Light Chain Deposition Disease

Symptoms, Doctors, Treatments, Research & More

Condition 101

What is the definition of Light Chain Deposition Disease?

Light chain deposition disease (LCDD) is a rare condition characterized by the deposition of specific proteins (monoclonal light chains) in the kidneys and other organs. Light chains are used to make antibodies that the body needs to fight infection. People with LCDD make too many light chains, which get deposited in many body tissues. While LCDD can occur in any organ, the kidneys are always involved. Signs and symptoms of LCDD may include protein in the urine; decreased kidney function; and/or nephrotic syndrome. Rarely, a person with LCDD may have symptoms from cardiac (heart) or liver involvement.

The underlying cause of LCDD is unknown. It is often associated with multiple myeloma. LCDD may progress to multiple myeloma, or it may be present with multiple myeloma when it is first diagnosed.

The goal of treating LCDD is to slow the production of light chains and their damage to organs. Treatment may include chemotherapy with a drug called Bortezomib; autologous stem cell transplantation; immunomodulatory drugs; and/or kidney transplant. If untreated, end-stage renal disease occurs in 70% of cases.

What are the alternative names for Light Chain Deposition Disease?

  • Light-chain deposition disease

Latest Research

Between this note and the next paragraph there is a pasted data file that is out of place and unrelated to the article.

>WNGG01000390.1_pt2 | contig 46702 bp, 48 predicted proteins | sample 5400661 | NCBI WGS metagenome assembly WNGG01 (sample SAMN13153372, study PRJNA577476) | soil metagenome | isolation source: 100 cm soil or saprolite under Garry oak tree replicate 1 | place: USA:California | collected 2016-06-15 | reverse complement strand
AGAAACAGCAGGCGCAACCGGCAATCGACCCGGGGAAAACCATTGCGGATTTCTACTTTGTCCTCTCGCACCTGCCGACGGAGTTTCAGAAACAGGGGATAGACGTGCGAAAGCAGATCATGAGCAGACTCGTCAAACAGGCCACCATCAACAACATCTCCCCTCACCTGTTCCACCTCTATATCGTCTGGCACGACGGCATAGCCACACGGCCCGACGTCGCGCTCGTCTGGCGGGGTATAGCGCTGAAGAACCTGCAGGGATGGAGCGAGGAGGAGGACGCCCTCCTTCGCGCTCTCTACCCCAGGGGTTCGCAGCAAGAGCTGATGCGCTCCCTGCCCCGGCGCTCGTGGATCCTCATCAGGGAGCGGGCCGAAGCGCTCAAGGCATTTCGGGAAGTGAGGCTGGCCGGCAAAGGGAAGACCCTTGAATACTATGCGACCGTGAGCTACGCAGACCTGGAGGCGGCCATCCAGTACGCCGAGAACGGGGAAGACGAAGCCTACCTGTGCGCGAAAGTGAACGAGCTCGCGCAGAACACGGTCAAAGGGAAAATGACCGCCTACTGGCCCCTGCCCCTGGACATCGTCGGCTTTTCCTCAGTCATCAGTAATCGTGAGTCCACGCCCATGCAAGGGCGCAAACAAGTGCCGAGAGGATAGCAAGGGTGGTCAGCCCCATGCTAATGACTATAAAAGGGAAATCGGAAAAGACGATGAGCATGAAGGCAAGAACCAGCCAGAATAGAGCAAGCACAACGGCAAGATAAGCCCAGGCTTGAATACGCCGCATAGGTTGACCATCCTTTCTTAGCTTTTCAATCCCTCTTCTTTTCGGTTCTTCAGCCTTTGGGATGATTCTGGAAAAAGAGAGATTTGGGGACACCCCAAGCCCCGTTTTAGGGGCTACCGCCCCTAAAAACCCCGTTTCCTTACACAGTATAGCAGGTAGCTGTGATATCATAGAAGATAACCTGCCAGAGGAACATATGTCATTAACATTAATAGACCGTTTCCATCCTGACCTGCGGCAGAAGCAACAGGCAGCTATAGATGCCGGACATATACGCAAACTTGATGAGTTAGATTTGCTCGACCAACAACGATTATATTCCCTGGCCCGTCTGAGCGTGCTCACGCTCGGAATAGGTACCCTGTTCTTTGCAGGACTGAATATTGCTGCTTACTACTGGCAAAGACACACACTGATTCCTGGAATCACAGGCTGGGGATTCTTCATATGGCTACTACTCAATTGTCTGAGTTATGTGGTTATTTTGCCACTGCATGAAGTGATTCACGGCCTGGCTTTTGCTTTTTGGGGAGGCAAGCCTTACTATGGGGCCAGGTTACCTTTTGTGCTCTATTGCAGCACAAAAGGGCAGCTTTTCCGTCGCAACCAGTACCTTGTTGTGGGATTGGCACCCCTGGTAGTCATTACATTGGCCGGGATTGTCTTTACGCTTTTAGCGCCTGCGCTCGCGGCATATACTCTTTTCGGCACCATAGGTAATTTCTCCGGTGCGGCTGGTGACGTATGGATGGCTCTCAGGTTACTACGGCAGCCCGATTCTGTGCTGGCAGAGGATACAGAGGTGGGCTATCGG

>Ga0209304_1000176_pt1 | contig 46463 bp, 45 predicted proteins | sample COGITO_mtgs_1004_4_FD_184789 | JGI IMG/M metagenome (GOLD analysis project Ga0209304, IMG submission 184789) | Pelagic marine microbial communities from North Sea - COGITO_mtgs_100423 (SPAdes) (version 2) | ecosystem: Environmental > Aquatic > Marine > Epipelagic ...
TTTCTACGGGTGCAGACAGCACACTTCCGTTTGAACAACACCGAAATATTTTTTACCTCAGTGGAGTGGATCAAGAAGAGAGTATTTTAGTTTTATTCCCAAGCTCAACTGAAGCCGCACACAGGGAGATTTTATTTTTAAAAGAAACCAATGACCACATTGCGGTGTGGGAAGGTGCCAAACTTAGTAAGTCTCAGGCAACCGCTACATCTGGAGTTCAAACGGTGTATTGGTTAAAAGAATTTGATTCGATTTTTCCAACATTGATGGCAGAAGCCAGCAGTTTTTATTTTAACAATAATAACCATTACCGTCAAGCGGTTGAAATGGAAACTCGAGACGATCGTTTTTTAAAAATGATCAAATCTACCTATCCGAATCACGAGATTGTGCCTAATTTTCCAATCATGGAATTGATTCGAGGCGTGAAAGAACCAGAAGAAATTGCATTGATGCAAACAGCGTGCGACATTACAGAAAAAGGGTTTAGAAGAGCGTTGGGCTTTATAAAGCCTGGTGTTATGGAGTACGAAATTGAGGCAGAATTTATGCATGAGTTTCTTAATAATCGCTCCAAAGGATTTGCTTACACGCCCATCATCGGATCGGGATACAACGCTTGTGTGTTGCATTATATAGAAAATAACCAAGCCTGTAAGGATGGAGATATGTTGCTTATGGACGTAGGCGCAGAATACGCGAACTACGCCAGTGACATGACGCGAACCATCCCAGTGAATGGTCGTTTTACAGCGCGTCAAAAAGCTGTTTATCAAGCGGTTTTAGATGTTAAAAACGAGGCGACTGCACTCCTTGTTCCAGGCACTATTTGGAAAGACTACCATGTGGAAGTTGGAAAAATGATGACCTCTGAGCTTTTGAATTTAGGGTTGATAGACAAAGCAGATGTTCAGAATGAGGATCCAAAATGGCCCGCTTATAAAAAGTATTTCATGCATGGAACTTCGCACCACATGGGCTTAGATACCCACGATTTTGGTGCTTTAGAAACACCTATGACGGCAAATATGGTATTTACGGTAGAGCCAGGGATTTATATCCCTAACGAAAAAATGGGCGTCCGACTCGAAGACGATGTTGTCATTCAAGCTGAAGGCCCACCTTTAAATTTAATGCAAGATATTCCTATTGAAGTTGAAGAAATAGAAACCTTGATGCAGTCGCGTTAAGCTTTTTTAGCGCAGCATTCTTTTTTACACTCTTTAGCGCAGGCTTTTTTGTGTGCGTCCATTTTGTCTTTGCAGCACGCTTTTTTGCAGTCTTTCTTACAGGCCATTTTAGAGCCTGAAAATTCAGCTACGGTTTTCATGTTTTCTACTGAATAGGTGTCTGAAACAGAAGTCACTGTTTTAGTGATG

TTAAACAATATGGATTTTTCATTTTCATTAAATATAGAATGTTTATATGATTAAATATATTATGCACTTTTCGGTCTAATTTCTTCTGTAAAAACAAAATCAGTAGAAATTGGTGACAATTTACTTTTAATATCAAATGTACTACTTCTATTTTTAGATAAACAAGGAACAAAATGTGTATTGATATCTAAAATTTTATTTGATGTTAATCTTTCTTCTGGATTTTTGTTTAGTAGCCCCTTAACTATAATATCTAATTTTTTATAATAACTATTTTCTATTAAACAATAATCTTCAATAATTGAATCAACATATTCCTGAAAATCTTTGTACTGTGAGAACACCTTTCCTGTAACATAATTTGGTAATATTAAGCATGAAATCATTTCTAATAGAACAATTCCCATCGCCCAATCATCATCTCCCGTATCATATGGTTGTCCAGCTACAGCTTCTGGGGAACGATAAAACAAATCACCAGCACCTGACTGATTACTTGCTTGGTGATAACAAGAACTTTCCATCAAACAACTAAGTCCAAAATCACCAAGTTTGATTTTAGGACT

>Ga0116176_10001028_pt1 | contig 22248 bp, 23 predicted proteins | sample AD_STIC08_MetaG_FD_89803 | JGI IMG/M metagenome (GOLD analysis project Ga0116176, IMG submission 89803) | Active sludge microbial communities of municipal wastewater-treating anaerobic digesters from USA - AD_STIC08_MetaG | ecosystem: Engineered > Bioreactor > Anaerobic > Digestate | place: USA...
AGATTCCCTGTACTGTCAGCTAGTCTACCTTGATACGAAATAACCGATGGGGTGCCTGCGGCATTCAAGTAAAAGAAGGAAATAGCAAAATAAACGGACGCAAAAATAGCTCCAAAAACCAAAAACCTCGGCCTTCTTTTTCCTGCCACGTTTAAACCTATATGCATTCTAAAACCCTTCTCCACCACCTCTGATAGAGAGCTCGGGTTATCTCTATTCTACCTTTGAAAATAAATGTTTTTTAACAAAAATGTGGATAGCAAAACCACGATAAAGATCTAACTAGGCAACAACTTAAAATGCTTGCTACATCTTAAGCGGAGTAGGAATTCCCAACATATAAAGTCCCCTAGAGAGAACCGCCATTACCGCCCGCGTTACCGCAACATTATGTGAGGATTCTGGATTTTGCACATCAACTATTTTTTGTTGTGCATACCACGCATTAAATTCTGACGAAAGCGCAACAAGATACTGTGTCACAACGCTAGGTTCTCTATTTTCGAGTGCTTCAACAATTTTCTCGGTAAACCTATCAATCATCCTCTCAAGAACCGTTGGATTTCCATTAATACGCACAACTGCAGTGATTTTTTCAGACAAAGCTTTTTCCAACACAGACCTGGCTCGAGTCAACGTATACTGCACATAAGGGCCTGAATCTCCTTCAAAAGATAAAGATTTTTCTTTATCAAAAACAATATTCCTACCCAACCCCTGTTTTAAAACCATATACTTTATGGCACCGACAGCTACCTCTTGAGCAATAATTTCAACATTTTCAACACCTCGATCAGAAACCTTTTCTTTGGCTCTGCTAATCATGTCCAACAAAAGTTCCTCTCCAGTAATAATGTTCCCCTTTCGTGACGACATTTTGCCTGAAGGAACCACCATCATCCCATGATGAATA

Latest Advance
  • Condition: Cardiac Amyloidosis and Cardiac Light Chain Deposition Disease
  • Journal: Journal of oncology pharmacy practice : official publication of the International Society of Oncology Pharmacy Practitioners
  • Treatment Used: Autologous Stem Cell Transplant
  • Number of Patients: 50
  • Published —
This study tested the safety and efficacy of using an autologous stem cell transplant to treat patients with cardiac amyloidosis and cardiac light chain deposition disease.
Latest Advance
  • Condition: Monoclonal Gammopathy with Renal Significance
  • Journal: British journal of haematology
  • Treatment Used: Early Intervention
  • Number of Patients: 41
  • Published —
This study tested the safety and efficacy of using an early intervention to treat patients with monoclonal gammopathy with renal significance.

Clinical Trials

Clinical Trial
  • Status: Active, not recruiting
  • Study Type: Drug
  • Participants: 36
  • Start Date: March 2013
Phase I Study of Pomalidomide, Bortezomib, and Dexamethasone (PVD) as First-Line Treatment of AL Amyloidosis or Light Chain Deposition Disease